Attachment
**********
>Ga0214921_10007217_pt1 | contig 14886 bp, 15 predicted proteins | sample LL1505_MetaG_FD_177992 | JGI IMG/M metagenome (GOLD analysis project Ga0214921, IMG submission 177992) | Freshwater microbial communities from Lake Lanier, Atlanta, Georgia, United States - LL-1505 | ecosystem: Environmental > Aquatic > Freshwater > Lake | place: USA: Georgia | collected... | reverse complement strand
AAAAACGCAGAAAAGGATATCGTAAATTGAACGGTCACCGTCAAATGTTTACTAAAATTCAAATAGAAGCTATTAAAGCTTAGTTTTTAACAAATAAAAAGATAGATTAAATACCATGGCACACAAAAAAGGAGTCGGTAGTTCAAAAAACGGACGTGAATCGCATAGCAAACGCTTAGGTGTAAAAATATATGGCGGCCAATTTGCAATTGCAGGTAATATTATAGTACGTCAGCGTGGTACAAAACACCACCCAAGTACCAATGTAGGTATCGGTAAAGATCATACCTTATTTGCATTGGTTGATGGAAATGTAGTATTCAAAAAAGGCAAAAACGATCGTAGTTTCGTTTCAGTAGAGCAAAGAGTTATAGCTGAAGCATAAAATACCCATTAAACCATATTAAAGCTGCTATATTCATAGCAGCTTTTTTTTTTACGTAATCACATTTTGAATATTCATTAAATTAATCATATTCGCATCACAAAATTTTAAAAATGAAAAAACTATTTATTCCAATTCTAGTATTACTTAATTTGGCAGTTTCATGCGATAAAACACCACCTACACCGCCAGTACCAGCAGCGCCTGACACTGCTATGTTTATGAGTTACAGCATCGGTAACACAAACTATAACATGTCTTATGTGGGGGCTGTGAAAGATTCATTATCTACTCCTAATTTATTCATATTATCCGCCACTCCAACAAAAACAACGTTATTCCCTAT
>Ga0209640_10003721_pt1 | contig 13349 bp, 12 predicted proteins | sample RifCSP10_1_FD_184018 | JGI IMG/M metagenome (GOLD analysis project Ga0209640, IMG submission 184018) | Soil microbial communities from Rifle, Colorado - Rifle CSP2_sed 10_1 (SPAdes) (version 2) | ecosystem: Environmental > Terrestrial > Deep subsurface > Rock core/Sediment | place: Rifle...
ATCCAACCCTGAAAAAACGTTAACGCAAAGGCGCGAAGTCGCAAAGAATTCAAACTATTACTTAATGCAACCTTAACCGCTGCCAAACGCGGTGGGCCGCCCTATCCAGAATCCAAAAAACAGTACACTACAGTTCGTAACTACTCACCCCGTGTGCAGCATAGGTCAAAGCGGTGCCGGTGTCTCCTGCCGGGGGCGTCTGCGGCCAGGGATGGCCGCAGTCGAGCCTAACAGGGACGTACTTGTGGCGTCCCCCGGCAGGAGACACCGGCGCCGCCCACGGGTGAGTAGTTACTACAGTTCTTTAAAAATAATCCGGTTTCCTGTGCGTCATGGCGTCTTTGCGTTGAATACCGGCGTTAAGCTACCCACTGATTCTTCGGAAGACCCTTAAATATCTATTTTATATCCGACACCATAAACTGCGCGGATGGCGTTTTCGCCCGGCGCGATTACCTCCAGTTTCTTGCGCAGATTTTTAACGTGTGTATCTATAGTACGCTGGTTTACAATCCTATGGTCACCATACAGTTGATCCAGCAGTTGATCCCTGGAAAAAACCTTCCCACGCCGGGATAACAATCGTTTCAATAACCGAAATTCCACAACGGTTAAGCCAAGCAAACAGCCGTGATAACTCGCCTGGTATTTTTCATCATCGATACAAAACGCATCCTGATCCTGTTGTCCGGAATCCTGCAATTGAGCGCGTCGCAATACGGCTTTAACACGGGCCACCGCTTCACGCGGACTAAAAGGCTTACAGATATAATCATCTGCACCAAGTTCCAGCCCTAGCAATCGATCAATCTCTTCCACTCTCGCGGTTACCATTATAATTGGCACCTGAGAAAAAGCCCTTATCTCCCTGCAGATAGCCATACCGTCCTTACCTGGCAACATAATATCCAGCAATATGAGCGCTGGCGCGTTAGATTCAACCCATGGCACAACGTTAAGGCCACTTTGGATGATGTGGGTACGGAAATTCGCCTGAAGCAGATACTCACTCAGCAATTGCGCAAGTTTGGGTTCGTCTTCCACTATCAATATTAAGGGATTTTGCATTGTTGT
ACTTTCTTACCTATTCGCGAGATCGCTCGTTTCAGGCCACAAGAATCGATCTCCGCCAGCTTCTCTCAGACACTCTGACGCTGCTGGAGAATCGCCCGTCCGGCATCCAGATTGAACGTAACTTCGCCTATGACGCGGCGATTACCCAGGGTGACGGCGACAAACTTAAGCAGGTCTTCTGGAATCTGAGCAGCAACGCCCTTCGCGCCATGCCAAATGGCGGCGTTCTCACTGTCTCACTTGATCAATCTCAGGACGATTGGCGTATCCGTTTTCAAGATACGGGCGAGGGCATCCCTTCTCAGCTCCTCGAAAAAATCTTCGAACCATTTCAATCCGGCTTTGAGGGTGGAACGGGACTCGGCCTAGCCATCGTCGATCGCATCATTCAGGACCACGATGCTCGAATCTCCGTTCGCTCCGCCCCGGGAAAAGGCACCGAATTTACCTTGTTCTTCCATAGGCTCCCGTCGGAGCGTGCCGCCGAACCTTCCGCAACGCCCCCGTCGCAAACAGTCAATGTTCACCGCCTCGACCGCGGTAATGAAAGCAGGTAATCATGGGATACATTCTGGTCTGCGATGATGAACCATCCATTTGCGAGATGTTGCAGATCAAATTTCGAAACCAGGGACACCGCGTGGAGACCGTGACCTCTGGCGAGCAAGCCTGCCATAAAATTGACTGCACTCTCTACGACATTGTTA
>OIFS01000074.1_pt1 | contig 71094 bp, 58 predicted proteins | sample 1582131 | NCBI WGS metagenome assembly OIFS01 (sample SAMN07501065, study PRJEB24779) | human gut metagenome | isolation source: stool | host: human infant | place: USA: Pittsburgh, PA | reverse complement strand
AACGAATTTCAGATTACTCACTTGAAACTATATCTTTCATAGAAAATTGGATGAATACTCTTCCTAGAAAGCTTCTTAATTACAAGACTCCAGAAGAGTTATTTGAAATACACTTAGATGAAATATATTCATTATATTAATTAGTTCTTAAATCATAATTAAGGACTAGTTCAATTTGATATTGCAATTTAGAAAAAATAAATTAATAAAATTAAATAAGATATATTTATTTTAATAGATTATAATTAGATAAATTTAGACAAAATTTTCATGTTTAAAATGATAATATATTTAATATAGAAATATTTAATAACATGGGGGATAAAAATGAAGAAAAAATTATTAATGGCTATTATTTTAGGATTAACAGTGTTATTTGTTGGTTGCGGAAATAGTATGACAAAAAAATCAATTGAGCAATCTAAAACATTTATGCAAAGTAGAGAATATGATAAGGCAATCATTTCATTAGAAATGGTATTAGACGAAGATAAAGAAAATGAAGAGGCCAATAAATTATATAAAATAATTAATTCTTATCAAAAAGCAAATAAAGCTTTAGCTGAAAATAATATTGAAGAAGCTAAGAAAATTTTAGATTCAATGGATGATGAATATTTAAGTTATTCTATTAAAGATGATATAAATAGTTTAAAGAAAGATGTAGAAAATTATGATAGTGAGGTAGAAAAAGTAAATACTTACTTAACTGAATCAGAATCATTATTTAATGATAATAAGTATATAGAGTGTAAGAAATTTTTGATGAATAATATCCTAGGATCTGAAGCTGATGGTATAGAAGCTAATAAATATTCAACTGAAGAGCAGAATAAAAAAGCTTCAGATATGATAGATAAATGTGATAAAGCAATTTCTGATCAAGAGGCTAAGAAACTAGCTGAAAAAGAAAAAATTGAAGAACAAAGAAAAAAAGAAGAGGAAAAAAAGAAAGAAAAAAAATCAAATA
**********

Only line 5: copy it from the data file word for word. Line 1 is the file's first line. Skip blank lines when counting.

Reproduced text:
ACTTTCTTACCTATTCGCGAGATCGCTCGTTTCAGGCCACAAGAATCGATCTCCGCCAGCTTCTCTCAGACACTCTGACGCTGCTGGAGAATCGCCCGTCCGGCATCCAGATTGAACGTAACTTCGCCTATGACGCGGCGATTACCCAGGGTGACGGCGACAAACTTAAGCAGGTCTTCTGGAATCTGAGCAGCAACGCCCTTCGCGCCATGCCAAATGGCGGCGTTCTCACTGTCTCACTTGATCAATCTCAGGACGATTGGCGTATCCGTTTTCAAGATACGGGCGAGGGCATCCCTTCTCAGCTCCTCGAAAAAATCTTCGAACCATTTCAATCCGGCTTTGAGGGTGGAACGGGACTCGGCCTAGCCATCGTCGATCGCATCATTCAGGACCACGATGCTCGAATCTCCGTTCGCTCCGCCCCGGGAAAAGGCACCGAATTTACCTTGTTCTTCCATAGGCTCCCGTCGGAGCGTGCCGCCGAACCTTCCGCAACGCCCCCGTCGCAAACAGTCAATGTTCACCGCCTCGACCGCGGTAATGAAAGCAGGTAATCATGGGATACATTCTGGTCTGCGATGATGAACCATCCATTTGCGAGATGTTGCAGATCAAATTTCGAAACCAGGGACACCGCGTGGAGACCGTGACCTCTGGCGAGCAAGCCTGCCATAAAATTGACTGCACTCTCTACGACATTGTTA